Wildlife photographer winners: 'Spectacular' penguin pic takes top spot

Canadian photographer Paul Nicklen has tonight been crowned Veolia Environnement Wildlife Photographer of the Year with an underwater image of emperor penguins, hailed by judges as ‘spectacular’.

Paul Nicklen

Picture credit: Paul Nicklen/ Veolia Environnement Wildlife Photographer of the Year 2012

Paul's winning photo, entitled ‘Bubble-jetting emperors', triumphed over 48,000 entries and secured the photographer a £10,000 cash prize.

Paul, who has specialised in photographing polar regions since 1995, captured his winning image in the Ross Sea, Antarctica.

The photographer told contest organisers how he stayed motionless, with his legs 'locked under the ice', waiting for the penguins to appear.

Describing the moment they emerged from the depths he said: ‘It was a fantastic sight. Hundreds launched themselves out of the water and onto the ice above me.'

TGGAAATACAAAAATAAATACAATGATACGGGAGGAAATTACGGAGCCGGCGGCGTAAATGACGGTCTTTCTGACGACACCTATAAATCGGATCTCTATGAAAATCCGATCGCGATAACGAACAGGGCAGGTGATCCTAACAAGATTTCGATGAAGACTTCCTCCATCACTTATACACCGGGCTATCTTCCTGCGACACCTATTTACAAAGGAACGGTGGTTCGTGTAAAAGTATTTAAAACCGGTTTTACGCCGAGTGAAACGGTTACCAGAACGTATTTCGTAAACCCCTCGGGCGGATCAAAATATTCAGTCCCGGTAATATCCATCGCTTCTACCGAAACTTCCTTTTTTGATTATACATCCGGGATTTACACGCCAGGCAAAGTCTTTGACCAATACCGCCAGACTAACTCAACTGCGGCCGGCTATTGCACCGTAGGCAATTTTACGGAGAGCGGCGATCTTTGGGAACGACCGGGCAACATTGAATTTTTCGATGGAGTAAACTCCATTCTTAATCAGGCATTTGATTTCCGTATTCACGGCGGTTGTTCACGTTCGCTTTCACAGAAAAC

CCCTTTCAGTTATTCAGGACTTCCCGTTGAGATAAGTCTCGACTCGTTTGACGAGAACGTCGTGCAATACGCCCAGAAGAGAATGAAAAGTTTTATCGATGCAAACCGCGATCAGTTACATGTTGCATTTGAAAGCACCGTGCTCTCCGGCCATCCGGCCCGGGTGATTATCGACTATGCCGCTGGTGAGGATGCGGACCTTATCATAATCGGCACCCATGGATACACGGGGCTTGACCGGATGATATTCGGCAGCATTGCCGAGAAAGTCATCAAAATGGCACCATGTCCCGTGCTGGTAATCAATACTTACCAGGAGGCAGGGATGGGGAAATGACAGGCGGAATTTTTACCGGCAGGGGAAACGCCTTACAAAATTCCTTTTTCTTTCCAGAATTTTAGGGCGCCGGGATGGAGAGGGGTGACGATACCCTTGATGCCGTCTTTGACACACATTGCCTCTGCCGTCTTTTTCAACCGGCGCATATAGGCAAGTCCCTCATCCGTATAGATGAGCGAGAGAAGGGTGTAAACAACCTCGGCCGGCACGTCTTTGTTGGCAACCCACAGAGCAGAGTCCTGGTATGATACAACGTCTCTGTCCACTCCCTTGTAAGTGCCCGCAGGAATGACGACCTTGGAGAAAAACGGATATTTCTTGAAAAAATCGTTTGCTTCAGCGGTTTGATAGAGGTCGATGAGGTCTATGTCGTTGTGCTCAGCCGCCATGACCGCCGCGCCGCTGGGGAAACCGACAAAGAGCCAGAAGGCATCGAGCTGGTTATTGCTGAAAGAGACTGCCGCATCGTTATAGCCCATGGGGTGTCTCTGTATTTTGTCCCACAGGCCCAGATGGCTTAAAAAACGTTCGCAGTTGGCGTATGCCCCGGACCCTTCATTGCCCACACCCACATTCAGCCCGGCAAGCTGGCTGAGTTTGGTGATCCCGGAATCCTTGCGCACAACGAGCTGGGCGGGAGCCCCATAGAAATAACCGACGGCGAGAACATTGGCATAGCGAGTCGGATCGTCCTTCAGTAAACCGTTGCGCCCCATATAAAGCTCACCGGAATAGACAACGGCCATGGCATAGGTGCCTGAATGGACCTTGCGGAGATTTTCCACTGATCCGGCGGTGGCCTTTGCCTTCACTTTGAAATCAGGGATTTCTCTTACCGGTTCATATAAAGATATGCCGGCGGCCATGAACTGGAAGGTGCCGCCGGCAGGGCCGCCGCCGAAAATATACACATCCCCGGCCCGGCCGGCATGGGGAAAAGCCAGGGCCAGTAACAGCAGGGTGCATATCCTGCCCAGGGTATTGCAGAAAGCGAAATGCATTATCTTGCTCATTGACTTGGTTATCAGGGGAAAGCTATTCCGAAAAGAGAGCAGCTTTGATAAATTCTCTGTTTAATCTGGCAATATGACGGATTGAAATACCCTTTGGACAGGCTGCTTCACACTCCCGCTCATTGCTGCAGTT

‘It was a moment that I felt incredibly fortunate to witness and one I'll never forget.'

David Doubilet, an underwater photographer and one of the competition judges, said Paul's photo depicts the ‘perfectly organised, infinite chaos' of the penguin world. 

‘This image draws us in for a glimpse of the emperor penguin's private world at the end of the earth,' he added.

Paul Nicklen's images have been published in magazines including National Geographic.

Meanwhile, UK teenager Owen Hearn bagged the Veolia Environnement Young Wildlife Photographer title - along with £1,000 and a photo masterclass – with a picture of a red kite captured on his grandparents' farm.

‘This shot is especially symbolic as this photo was taken on the site originally chosen for London's third airport in the late 1960s, when red kites faced extinction,' said a spokeswoman for the Natural History Museum which – along with BBC Worldwide – owns the Veolia Environnement Wildlife Photographer contest.

‘Opposition to the airport and the reintroduction of red kites to the UK means the birds now fly freely and Owen could snap this stunning image.'

The best 100 images from the Veolia Wildlife Photographer of the Year contest go on show at the Natural History Museum in London from 19 October 2012–3 March 2013.

As part of their prizes the overall winners also received a computer monitor.

For details of this year's exhibition visit www.nhm.ac.uk/wildphoto

Owen Hearn/ Veolia Environnement Wildlife Photographer of the Year 2012
 

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